Is your small business at risk for failure to notify employees of health coverage options?
The Affordable Care Act (ACA) became law in 2010 eventually became synonymous with the term “Obamacare”. The law brought so many changes to individuals, employers, health insurance companies and health care providers that it wouldn’t even be practical to attempt to summarize them in a single article like this. This post focuses only on one single requirement of employers: the requirement to notify employees of their health insurance options under the law.
Section 18B of the Fair Labor Standards Act was added by section 1512 of the Affordable Care Act that generally requires all employers with gross sales over $500,000 to provide each employee with a notice, at least once each year, of coverage options in a format further prescribed in IRS Technical Notice 2013-2.
This simple notification requirement was one of the first and most basic employer requirements implemented under the new ACA law. Some time after implementation the Internal Revenue Service and the Department of Labor announced that there would be no tax penalty assessed against employers who failed to comply. Some employers and advisers might have incorrectly interpreted the lack of tax penalty to mean that there was no urgent need to comply with this part of the law.
Companies that offer employer-sponsored group health insurance typically rely on their insurance company to help meet this legal requirement. Yet millions of small businesses without group insurance do not have access to this professional help and appear to simply skip the notice requirement. Small business accountants and attorneys that I’ve communicated with on this subject mostly seem to be just as ignorant or dismissive of the law as their small business owner clients.
It seems that perhaps more than half of all U.S. small business employers simply do not provide the notice at all. Perhaps this is because they are aware that there is no tax penalty for failure to comply. Perhaps it is because this legal requirement does not get much press coverage from writers like me who tend to focus on tax consequences. Yet the risk of civil liability remains tremendously large for unsuspecting small business owners. A single claim could easily bankrupt a small company and its owner.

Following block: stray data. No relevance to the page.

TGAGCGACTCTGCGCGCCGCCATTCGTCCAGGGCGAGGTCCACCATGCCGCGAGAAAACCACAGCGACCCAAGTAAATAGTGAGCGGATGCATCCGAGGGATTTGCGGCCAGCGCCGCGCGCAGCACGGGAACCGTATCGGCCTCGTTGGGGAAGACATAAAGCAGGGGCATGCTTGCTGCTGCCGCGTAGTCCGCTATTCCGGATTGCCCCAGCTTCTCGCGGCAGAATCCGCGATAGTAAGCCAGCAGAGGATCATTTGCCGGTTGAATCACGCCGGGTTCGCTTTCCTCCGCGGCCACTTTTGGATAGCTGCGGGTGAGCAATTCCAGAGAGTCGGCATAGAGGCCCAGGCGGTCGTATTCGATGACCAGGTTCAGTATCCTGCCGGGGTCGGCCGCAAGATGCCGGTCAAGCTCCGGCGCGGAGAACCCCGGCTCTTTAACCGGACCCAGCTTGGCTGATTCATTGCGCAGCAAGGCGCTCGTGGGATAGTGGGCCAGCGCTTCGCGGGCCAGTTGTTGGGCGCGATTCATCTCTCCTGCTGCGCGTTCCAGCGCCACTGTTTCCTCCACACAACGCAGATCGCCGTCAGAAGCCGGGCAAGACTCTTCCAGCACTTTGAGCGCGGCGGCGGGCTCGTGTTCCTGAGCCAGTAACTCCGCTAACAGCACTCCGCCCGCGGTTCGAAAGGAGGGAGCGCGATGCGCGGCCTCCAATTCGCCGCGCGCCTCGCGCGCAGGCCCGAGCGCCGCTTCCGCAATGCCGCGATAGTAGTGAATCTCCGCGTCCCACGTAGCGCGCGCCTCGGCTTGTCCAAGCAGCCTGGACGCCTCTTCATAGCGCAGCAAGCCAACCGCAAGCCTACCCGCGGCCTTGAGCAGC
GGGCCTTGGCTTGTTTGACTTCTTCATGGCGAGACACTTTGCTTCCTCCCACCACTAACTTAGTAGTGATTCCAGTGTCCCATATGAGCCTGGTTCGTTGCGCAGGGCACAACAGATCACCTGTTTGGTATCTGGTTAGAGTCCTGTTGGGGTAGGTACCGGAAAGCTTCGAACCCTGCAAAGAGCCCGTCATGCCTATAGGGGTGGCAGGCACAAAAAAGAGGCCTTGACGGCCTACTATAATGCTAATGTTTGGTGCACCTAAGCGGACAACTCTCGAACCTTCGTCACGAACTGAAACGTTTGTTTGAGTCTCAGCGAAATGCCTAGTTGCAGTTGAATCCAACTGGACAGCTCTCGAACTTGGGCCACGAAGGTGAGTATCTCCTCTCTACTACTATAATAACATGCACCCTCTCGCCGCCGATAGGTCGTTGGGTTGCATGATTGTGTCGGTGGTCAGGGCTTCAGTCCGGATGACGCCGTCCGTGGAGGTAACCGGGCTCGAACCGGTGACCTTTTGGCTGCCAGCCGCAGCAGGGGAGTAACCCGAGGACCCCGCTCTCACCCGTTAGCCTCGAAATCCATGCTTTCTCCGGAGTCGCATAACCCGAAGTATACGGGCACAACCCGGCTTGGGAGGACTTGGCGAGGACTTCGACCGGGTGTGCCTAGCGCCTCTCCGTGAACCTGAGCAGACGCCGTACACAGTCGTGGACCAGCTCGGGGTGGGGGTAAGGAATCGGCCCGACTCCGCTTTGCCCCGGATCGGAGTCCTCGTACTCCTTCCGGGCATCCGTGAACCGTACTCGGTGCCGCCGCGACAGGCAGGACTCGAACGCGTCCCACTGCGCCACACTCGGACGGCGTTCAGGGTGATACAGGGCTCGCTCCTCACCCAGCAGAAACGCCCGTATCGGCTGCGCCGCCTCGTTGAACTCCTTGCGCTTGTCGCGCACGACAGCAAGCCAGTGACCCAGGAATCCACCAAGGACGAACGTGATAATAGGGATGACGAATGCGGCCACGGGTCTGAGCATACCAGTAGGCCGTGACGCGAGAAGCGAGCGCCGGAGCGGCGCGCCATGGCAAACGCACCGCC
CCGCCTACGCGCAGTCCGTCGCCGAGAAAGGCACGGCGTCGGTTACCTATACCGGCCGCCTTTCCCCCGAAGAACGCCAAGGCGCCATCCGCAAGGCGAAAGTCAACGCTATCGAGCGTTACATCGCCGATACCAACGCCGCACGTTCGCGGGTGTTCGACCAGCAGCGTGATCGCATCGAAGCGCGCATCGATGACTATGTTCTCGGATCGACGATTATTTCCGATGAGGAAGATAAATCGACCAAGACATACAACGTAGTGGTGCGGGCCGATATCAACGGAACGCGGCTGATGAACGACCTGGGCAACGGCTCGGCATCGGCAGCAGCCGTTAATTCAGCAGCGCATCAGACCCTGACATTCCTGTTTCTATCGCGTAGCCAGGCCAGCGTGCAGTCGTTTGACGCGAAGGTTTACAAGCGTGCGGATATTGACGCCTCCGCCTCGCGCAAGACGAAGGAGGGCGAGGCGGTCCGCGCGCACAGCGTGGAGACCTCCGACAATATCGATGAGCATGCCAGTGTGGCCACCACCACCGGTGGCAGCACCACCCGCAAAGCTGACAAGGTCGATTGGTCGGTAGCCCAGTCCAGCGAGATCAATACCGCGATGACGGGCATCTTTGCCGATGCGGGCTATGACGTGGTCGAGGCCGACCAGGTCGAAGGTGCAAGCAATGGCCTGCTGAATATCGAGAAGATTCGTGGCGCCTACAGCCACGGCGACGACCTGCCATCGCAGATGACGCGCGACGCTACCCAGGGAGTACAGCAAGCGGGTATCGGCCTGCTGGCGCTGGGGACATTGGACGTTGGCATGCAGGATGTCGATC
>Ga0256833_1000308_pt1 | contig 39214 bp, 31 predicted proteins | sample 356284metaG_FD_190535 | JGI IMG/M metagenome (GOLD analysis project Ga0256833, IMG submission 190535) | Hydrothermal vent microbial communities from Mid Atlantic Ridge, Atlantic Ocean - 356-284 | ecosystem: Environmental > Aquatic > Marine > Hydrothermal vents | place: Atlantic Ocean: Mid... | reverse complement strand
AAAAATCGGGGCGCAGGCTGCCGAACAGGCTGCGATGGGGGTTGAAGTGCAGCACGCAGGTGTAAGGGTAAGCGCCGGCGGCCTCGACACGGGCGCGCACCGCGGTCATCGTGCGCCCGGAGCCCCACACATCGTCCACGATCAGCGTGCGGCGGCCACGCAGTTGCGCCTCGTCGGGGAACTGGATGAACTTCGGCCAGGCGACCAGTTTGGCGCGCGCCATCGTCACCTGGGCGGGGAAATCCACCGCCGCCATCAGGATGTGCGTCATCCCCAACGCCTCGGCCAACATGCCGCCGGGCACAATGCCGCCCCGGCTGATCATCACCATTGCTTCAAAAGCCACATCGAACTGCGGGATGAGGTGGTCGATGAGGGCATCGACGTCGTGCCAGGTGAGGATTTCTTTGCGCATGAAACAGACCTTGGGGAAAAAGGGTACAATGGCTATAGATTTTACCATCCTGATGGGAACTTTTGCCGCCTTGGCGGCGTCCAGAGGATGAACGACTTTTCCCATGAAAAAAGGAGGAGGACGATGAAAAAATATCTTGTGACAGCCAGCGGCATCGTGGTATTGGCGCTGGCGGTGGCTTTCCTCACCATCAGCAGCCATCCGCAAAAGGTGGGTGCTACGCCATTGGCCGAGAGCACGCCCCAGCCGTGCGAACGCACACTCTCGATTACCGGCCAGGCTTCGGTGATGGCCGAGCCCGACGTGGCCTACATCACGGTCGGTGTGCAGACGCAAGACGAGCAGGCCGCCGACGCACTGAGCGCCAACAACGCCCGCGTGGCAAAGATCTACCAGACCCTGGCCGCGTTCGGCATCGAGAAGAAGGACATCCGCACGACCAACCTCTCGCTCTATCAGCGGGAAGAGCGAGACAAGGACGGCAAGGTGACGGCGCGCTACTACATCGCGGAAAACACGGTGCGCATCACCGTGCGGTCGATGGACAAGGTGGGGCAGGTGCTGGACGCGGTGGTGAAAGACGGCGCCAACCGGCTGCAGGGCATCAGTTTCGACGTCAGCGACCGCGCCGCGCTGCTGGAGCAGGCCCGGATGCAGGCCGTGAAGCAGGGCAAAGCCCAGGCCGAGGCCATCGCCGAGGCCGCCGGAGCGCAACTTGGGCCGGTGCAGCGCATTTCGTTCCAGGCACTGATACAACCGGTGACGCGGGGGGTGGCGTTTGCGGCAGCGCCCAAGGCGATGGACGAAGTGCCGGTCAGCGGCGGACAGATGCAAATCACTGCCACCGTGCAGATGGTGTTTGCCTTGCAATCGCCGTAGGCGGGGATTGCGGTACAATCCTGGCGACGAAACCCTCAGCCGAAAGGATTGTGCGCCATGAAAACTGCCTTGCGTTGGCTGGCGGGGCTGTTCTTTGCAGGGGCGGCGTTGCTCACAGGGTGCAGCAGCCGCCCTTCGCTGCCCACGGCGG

Employers who either fail to notify employees about their health coverage options, or did provide notice but are simply unable to prove that they provided this notification to employees could face liabilities similar to those assessed in the courts for failure to provide COBRA notification.
As an example, imagine this common scenario. Assume that year you notified a former employee that your company does not offer health insurance and that he should consider options using the state health insurance exchange. He never pursued that option and misplaced the written notice that you provided. Then assume he has to pay a tax penalties and, even worse, winds up in a hospital emergency room seeking care months after he left your employment. Health care providers are now trained to ask questions like “Why don’t you have health insurance?” and “Didn’t your employer notify you about free health insurance options?”
If the employee doesn’t recall receiving that notice from you and you have no way to prove that you did provide it, there are a growing number of plaintiff attorneys who would be willing to represent your former employee in collecting money from you for both the cost of the medical treatment as well as the amount of the tax penalty owed by the former employee.
All that is needed to cause you trouble in this example is a referral from the hospital ER staff to a local attorney. These types of cases represent a growing cottage industry in the legal profession. We already see plenty of evidence that health care providers are coordinating with attorneys to seek recovery of fees from uninsured patients in other areas. It probably won’t be long before we see TV advertisements shouting “Did you incur substantial medical bills because your employer did not provide health coverage options? Call XYZ lawyers today to allow us to get you the money that you deserve?”
It does appear to be in the best public interest to allow liberal prosecution if these cases, much like the pattern of litigation we have seen in employer violations of COBRA law. I see no reason why a court would not be willing to award legal fees and damages – in addition to actual costs that would have been covered by an Obamacare policy – against an employer who was found negligent in providing an ACA coverage notice.
Considering the huge risk and the low-cost of compliance, why don’t small employers provide these notices and keep a third-party verification of the notifications available in case of trouble? We can only assume that it is a combination of ignorance of the law and naivety as to the consequences.
I offer this notification and third-party verification service as a defensive strategy for small business owners. This service can be included as part of the concierge advisory package that I offer to small business owners. In the event of a problem with a violation of the notification requirement, I also offer consultative and expert witness services to plaintiff attorneys.
Every small business with sales over $500,000 that has one or more employee and does not offer employer-provided group health insurance should use this service or some similar method of response to this basic requirement of the Affordable Care Act.